“Teaching Climate Change in the United States” by Joseph Henderson and Andrea Drewes was released on April 8th in both online and print formats through the Taylor Francis group. The book highlights best practices in climate change education through the analysis of a rich collection of case studies that showcase educational programs across the United States.
Framed against the political backdrop of a country in which climate change denial presents a significant threat to global action for mitigation and adaptation, each case study examines the various strategies employed by those working in this increasingly challenging sociopolitical environment. Via co-authored chapters written by educational researchers and climate change education practitioners in conversation with one another, a wide range of education programs is represented. These range from traditional institutions such as K-12 schools and universities to the contemporary learning environments of museums and environmental education centers. The role of mass media and community-level educational initiatives is also examined. The authors cover a multitude of topics, including the challenge of multi-stakeholder projects, tensions between indigenous knowledge and scientific research, education for youth activism, and professional learning.
With stories of success and failure from the field, this book provides climate change researchers and educators with tools to help them navigate increasingly rough and rising waters.
Talbot County’s own, Mark Scallion, Director of Pickering Creek Audubon Center is one of eight contributors to the seventh chapter of the book entitled Becoming a Persistent Professional Development Community for Informal Educators Addressing Climate Change: A Story from Two Perspectives. Partners Cat Stylinski (UMCES), Joe Heimlich (COSI Center for Research and Evaluation), Lesley Bensinger (Delaware Nature Society), Sharon Bowen (The Maryland Zoo), Sarah Milbourne (MDDNR), Bart Merrick (NOAA), and Christopher Petrone (Delaware SeaGrant) shared their experiences with climate change education, working as a Maryland/Delaware ‘Community of Practice on Climate Education.’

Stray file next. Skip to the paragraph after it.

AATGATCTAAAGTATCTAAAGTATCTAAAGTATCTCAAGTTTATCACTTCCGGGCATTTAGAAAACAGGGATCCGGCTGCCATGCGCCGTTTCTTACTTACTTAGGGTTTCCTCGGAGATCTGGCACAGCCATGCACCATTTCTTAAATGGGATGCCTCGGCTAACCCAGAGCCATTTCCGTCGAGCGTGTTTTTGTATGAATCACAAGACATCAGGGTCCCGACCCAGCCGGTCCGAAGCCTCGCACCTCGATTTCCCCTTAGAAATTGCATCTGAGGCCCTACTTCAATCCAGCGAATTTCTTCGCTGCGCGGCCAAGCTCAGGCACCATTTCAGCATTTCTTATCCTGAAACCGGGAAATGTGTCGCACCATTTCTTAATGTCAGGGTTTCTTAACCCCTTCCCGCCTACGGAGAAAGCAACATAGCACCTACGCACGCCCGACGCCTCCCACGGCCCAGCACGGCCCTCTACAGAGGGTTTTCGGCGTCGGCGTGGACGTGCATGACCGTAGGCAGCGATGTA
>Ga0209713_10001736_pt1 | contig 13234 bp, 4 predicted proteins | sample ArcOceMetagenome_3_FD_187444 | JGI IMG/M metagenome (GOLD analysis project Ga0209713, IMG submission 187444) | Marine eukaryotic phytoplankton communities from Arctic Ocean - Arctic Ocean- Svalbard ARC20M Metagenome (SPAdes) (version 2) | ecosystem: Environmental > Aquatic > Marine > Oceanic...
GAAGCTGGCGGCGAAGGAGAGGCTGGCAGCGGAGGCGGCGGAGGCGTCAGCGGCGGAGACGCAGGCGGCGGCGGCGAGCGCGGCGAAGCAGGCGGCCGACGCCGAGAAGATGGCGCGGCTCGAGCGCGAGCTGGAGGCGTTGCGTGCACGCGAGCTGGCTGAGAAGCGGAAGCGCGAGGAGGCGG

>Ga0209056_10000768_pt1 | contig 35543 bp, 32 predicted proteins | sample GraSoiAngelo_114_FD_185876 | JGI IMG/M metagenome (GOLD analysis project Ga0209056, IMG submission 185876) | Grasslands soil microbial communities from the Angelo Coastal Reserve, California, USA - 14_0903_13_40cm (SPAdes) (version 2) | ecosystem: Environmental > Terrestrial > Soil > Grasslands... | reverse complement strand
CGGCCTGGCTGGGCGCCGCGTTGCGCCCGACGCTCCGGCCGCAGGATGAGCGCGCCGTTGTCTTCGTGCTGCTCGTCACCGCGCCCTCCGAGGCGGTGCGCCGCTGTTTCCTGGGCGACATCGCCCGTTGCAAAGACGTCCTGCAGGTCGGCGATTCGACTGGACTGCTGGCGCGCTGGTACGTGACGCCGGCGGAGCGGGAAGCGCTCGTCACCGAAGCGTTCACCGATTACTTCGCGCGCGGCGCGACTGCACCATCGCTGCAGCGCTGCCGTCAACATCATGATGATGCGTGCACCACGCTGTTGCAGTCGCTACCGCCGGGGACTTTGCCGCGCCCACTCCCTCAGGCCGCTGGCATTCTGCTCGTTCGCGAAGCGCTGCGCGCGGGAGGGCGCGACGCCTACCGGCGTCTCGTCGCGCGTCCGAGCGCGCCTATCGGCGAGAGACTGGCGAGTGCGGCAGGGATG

Communities of practice (CoPs) offer an effective professional development approach that supports informal educators in their climate change education work. The chapter tells the story – through both community facilitators’ and members’ voices – of how a facilitated Community of Practice transitioned to an independent, unfunded, yet sustained effort, that remains valuable to its members. The facilitators describe how they initiated and supported the Community of Practice, including increasingly requiring members to take on leadership roles and eventually full control of the community. Members recall anxiety about this leadership transition but also a strong commitment to long-term sustainability. The chapter outlines several lessons for transitioning to a self-sustaining CoP Overall, both facilitators and members believe the CoP had dramatic professional and personal impacts on participants in terms of their climate change education efforts.
Pickering Creek Audubon Center has inspired generations to learn about and protect wildlife and the natural world. As one of the leading causes of wildlife and habitat degradation, education about climate change has been part of the majority of Pickering Creek’s programming for many years. Led by Director Mark Scallion, Pickering Creek’s four educator/naturalists and three seasonal educators make over 13,000 contacts each year with students of all ages to build their awareness of the human impact on our land, water, and air and the life it supports and develop their desire and capacity to become stewards of it.